ORIGINAL REPORTING: HOW SACRAMENTO'S PUBLIC UTILITY IS GETTING IN THE RESIDENTIAL SOLAR BUSINESS
How Sacramento's public utility is getting in the residential solar business; The new utility business model may simply be answering customers’ questions.
Herman K. Trabish: August 25, 2014 (Utility Dive)
In oday’s competitive marketplace of smart and distributed services, utilities do not have ratepayers — they have customers. Utilities can play a crucial role in those customers’ lives if they move beyond just generating, delivering, and billing electricity.
“Utilities have to think hard about their customer engagement strategies,” explained Sacramento Municipal Utility District (SMUD) Solar Retail Strategy Planner Patrick McCoy.
SMUD is a leader in a booming rooftop solar industry that provided U.S. utilities with 135,000 system interconnections in 2013, bringing the total of interconnected systems to 435,000, representing 10.7 gigawatts of capacity.
Customers call SMUD daily about solar. They ask whether they should pay cash, take a loan, or lease solar. They ask about the size of the system, the role of battery storage and plug-in vehicles
“The majority of callers want to know, ‘Is solar right for me?’” McCoy said. “We understand that to mean, ‘Will it provide the kind of savings I expect?’”
SMUD began last year with about 1,000 interconnected systems but that had doubled to over 2,000 systems by the end of 2013. With falling system prices, that steep growth curve was even unaffected by the drop in California’s rebate to only $0.25 per watt.
“The industry has provided a great service but it has raised questions for SMUD customers,” McCoy said. “Our local installers’ messages can be misleading and get our customers confused.”
As a result, SMUD has discovered a new role as “a trusted advisor that helps customers manage costs, evaluate options, and focus on their goals.”
Things are now “customer-centric,” McCoy said. “SMUD wants to be the preferred resource for all things energy-related. We want our customers to come to us for help in making informed decisions.”
To do that, SMUD’s internal goals are:
-getting solar basics right to win customers’ confidence
-allowing customers’ to “experience excellence” from utility interactions, which means learning communication skills
-making sure SMUD's solar information is accurate, current, and complete
-giving up communication channels that are “so 20th century” in favor of community engagement, social media, and self-service online tools.
Because SMUD program managers now spend half their time fielding basic questions on solar from customers, the utility is working with Clean Power Research (CPR), through a Department of Energy SunShot grant, to develop a software-as-a-service (SaaS) Solar Engagement Platform.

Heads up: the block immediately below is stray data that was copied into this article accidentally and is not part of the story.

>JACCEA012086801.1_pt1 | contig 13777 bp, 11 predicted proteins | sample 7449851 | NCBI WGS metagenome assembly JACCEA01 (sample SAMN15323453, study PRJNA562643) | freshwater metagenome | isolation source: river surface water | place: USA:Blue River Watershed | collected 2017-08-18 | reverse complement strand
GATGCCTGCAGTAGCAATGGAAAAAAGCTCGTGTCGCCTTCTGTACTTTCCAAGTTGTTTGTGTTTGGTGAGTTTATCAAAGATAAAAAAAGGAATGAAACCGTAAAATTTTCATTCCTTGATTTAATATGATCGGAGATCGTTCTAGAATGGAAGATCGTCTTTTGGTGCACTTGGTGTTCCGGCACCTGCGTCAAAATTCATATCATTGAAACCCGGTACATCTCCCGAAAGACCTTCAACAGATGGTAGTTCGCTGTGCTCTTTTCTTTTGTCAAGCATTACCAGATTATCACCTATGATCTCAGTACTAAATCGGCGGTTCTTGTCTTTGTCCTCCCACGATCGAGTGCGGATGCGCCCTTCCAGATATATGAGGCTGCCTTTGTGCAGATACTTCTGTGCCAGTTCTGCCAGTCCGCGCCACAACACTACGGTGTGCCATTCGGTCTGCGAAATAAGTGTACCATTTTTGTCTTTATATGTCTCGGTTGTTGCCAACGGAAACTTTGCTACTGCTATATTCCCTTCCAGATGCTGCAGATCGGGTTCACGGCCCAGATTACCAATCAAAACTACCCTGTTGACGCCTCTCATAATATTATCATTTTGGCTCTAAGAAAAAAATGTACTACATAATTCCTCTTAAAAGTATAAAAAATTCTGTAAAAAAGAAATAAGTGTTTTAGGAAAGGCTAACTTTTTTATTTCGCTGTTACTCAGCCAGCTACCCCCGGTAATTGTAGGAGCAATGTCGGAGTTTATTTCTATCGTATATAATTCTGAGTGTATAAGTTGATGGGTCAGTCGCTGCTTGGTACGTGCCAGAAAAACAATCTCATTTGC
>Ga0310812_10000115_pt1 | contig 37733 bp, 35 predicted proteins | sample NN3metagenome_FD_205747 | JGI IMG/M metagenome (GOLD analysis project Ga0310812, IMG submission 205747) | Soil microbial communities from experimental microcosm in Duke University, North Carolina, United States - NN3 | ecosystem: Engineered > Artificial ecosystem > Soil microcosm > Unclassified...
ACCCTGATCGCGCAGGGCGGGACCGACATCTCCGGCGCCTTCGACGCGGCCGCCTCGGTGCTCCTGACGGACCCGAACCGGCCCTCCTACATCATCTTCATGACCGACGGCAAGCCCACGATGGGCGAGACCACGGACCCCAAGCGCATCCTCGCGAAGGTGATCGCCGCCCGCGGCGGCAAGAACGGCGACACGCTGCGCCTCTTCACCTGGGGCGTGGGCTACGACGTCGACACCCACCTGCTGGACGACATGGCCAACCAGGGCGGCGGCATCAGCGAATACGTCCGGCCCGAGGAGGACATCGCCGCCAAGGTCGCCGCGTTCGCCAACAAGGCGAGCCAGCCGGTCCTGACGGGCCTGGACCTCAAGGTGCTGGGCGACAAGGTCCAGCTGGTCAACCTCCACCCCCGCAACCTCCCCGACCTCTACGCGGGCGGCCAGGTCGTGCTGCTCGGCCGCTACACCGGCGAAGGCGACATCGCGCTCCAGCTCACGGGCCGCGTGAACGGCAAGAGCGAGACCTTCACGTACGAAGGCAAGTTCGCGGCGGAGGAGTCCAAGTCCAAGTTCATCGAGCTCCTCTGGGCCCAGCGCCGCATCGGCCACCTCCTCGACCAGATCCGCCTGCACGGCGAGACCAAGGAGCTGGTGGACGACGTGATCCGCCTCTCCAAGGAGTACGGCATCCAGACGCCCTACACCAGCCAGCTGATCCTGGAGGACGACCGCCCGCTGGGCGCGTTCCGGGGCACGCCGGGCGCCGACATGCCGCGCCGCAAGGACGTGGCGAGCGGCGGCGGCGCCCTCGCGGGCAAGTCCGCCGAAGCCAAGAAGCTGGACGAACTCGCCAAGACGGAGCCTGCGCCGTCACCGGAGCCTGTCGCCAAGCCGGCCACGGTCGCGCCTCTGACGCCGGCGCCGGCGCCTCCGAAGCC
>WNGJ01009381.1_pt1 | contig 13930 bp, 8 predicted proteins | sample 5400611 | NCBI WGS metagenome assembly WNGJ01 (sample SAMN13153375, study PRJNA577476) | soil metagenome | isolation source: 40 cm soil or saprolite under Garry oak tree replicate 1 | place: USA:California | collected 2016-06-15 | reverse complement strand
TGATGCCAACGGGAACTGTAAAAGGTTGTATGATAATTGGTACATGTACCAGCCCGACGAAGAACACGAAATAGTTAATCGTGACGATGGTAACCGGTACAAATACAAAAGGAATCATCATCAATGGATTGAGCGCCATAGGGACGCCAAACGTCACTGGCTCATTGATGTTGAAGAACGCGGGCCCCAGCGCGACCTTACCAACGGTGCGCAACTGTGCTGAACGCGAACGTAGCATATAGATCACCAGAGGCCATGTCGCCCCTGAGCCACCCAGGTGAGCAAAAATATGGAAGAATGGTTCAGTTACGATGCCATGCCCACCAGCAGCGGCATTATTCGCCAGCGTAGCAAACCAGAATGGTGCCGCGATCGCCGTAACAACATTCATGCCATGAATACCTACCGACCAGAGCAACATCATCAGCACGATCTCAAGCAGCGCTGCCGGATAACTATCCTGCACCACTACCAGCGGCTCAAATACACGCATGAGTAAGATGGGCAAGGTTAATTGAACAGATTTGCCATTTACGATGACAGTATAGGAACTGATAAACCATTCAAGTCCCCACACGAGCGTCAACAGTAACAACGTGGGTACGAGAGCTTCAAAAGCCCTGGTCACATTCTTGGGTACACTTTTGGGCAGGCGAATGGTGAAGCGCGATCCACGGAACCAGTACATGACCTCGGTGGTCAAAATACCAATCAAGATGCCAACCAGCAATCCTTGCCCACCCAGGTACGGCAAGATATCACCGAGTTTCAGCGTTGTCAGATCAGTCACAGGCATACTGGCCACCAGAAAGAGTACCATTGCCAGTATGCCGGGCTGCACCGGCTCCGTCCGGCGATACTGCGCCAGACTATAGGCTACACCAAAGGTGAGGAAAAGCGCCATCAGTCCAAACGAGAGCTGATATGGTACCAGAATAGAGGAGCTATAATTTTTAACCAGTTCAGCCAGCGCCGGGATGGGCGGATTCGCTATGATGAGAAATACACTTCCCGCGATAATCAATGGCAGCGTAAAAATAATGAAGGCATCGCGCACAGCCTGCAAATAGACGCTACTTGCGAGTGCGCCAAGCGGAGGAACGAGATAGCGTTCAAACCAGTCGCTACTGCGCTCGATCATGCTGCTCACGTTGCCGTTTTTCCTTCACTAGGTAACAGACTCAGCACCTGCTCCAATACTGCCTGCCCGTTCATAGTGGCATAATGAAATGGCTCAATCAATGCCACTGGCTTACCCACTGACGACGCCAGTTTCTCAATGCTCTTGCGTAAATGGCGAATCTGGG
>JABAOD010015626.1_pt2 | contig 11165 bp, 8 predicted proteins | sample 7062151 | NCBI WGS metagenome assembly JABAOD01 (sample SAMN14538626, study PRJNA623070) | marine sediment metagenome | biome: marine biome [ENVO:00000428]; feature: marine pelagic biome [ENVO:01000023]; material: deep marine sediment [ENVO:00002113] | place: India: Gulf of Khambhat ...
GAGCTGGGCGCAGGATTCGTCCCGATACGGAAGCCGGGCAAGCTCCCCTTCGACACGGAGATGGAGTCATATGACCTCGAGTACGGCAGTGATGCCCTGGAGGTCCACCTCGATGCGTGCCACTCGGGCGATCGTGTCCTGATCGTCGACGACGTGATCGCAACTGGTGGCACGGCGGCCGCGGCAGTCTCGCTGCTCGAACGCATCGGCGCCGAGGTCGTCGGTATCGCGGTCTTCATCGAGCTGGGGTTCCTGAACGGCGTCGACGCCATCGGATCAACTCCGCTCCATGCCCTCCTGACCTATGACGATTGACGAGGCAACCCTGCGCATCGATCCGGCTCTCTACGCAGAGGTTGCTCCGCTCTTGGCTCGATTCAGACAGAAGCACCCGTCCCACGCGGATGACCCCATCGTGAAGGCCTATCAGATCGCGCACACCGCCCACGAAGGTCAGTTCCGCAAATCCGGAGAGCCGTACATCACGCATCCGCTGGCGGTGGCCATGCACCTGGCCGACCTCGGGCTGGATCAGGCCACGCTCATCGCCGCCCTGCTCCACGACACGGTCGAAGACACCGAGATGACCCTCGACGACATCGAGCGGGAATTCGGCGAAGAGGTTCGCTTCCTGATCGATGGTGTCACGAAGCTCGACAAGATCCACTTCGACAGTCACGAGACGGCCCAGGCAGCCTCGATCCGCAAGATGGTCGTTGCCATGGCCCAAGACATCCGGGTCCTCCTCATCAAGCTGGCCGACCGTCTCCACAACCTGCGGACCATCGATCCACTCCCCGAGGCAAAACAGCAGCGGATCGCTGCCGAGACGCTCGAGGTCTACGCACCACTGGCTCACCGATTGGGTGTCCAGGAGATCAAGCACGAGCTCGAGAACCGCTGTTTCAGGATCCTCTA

The platform is being designed, McCoy said, to lead customers to the answer to that fundamental question: “Is solar right for me?”
How SMUD is leveraging big data for its 'trusted advisor' role
The scalable, hosted, and customizable CPR software integrates with the utility’s customer portal and can therefore draw on the utility’s database, explained CPR Product Manager Brian Boler.
Similar independent SaaS advanced solar tools are being built by EnACT, ModSolar, and Genability. SunPower and Sunnova have proprietary in-house tools. All are intended to work with utilities through DOE’s Green Button Initiative.
Using utilities' assimilated smart meter data and CPR's electric rate and solarirradiance data, the platform becomes “an objective solar decision-making tool,” according to Boler.
“Utilities have terabytes of data,” McCoy added. “The key in this context is to know and understand customers more intimately.”
Clicking the solar tab allows customers with smart meters to access the utility’s IT data and advance the process. If there is no smart meter data, the customer can input bill information.
The software then builds a “solar savings estimate” to offset 80% of the customer’s annual energy use. The calculation comes from actual energy consumption data and, through a mapping tool, actual rooftop space, orientation information and regional solar irradiance data.
It incorporates federal, state, and local incentives and rebates and allows customers to compare advantages from variables like system size and rates. A final report includes savings, a before-and-after energy use pattern, and a carbon footprint calculation.
The platform provides a cash flow, bill savings, and payback period analysis with a one-view comparison of cash, loan, and lease options. The user can enter varying interest rates and compare leases with something or nothing down. Data can be viewed as a graph or chart.
The analysis also includes data on the service territory’s solar users and contact information on local installers, allowing customers to more readily obtain competitive bids.
Still in beta testing, the platform’s price has not been set but it will eventually be licensed to utilities by CPR on a standard SaaS model, Boler said.
The value in reduced call volume is worth the price, McCoy said, and it expands the utility’s role as that “trusted advisor.” Customers now expect utilities to provide “comprehensive bundled solutions and service, and that includes integrating solar PV.” McCoy was asked if SMUD is planning to follow Arizona Public Service into the residential solar business. Unlike investor-owned utilities like APS, he replied, a public utility like SMUD would require a private sector partner to be competitive.
“We are evaluating business opportunities for a direct to customer solar service," he said. "So the answer is yes.”